(redirected from risibility)
Also found in: Dictionary, Thesaurus.
See: ludicrous
Mentioned in ?
References in periodicals archive ?
14) "[I]ntellectual heroism" is the goal, one fed by the loftiness of "beneficent spontaneities" like a powerful, prophetic risibility that recognises that "our social institutions of today will cause future generations to roar with laughter.
Evidence of late-nineteenth century thinkers' influence on modernist writers is readily available--Gertrude Stein and James Joyce, for instance, privilege risibility in their articulations of the self.
35) A literal reading of this quote reveals Bataille's preference for fusing the pleasures of risibility with sexuality.
If transcendence is achieved here, it is a transcendence founded on the excess, risibility, sexuality, and death drive Bataille articulates; it differs from Nietzsche and his peers in pitting otherness as central to the experience.
In combining the nauseating with the sublime, Loy rarely yields fully to the joys of risibility in her poetry about love and its failure to fully compenetrate or satiate, failures felt particularly keenly throughout "Songs to Joannes.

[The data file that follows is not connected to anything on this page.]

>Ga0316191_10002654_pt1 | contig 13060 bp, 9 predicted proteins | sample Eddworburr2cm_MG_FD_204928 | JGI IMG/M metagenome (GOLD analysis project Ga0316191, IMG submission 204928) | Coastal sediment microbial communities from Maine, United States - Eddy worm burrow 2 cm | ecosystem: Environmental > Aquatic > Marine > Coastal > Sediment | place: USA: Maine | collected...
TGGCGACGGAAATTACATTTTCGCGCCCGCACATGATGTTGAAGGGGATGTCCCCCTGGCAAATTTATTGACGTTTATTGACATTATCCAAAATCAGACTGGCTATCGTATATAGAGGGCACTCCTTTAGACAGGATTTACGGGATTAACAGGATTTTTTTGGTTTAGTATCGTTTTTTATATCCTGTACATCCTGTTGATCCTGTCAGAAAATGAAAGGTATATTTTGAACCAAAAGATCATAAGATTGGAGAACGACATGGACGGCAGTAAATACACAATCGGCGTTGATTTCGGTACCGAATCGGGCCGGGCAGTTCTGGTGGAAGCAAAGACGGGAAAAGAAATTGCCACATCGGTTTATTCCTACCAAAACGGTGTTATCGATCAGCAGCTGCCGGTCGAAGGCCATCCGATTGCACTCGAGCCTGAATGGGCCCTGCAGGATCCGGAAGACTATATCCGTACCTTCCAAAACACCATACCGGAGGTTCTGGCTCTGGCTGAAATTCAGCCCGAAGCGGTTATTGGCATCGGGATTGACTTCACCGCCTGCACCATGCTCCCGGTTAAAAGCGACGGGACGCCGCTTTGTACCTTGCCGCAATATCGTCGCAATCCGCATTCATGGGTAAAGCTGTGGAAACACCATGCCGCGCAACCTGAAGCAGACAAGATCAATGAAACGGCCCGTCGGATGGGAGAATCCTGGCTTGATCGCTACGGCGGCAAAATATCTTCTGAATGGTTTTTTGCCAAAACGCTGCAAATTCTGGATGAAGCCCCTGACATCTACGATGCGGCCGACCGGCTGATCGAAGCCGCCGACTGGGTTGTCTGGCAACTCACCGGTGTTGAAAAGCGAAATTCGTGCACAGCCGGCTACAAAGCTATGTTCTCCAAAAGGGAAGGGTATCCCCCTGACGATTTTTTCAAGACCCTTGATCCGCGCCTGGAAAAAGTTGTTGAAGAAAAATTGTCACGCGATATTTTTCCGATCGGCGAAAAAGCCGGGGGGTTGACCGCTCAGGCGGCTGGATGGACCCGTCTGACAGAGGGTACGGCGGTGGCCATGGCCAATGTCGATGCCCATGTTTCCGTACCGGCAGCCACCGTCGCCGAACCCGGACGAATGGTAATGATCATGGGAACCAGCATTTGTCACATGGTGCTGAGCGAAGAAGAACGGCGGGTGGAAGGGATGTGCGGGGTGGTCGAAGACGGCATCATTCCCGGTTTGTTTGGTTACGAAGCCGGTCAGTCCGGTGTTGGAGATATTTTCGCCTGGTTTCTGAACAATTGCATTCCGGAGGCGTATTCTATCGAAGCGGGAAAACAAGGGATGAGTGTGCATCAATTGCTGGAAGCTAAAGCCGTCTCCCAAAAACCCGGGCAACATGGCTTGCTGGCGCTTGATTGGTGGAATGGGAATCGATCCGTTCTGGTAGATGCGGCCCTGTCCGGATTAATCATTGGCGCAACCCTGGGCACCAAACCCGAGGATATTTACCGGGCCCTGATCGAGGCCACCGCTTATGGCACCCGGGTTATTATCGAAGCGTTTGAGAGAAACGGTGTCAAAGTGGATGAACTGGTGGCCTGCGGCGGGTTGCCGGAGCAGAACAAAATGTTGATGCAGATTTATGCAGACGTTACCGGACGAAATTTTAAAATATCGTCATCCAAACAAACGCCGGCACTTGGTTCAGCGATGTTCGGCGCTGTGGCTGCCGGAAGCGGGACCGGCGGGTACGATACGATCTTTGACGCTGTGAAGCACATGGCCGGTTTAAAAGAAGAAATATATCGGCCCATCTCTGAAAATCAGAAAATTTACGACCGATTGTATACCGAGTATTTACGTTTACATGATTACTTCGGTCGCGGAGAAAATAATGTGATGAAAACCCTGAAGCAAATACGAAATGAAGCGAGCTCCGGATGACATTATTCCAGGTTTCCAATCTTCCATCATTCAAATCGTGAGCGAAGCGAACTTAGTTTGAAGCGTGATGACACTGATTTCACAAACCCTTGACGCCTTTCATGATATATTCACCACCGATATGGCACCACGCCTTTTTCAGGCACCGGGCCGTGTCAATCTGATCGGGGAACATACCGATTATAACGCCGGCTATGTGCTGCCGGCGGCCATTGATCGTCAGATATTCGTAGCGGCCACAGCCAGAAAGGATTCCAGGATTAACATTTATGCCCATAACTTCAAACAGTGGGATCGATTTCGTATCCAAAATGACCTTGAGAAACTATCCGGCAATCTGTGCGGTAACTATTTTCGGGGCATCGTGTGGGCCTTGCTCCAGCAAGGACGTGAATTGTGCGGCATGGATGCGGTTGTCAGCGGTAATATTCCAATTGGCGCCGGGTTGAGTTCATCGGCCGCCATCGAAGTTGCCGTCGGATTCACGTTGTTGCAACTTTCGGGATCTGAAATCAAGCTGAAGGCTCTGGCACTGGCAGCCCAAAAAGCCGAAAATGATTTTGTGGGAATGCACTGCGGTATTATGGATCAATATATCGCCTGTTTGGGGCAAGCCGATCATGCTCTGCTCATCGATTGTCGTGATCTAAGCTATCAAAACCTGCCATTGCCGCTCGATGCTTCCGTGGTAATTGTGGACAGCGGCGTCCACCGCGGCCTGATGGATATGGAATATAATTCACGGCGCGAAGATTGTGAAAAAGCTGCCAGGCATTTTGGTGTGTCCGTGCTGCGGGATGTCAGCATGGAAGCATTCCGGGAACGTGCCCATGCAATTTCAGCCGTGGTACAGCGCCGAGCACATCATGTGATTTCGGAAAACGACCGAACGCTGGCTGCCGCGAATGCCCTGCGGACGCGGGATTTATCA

In an extension of the "laughing honey" and molasses tears of "Songs," Loy continues to explore devouring and satiation in her novel Insel; again, risibility is never far from other forms of appetite.
The laughter Jones and Insel share after the bad joke echoes their desire for one another's company; Loy illustrates their compenetration not by consummated sexuality, but by gustatory metaphors and risibility.
As mentioned, in chapter four Aquinas goes on to talk about esse as "belonging" (convenit) to the essence, and he compares esse to the accidents of risibility and illumination.
That is why Aquinas can seamlessly go on in stage three to compare esse to the accidents of risibility in man and to light in the air.
For at times many powers are found together in the same thing, not only according to the same physical form, but even according to the same specific difference, as in the human being intellect, will, and risibility arise from rationality.
Sinclair looks to strategies of subversion and counter-institutional activity as a means to realize a state of longed-for autonomy and completeness, all the while accepting their anachronistic, played-out risibility.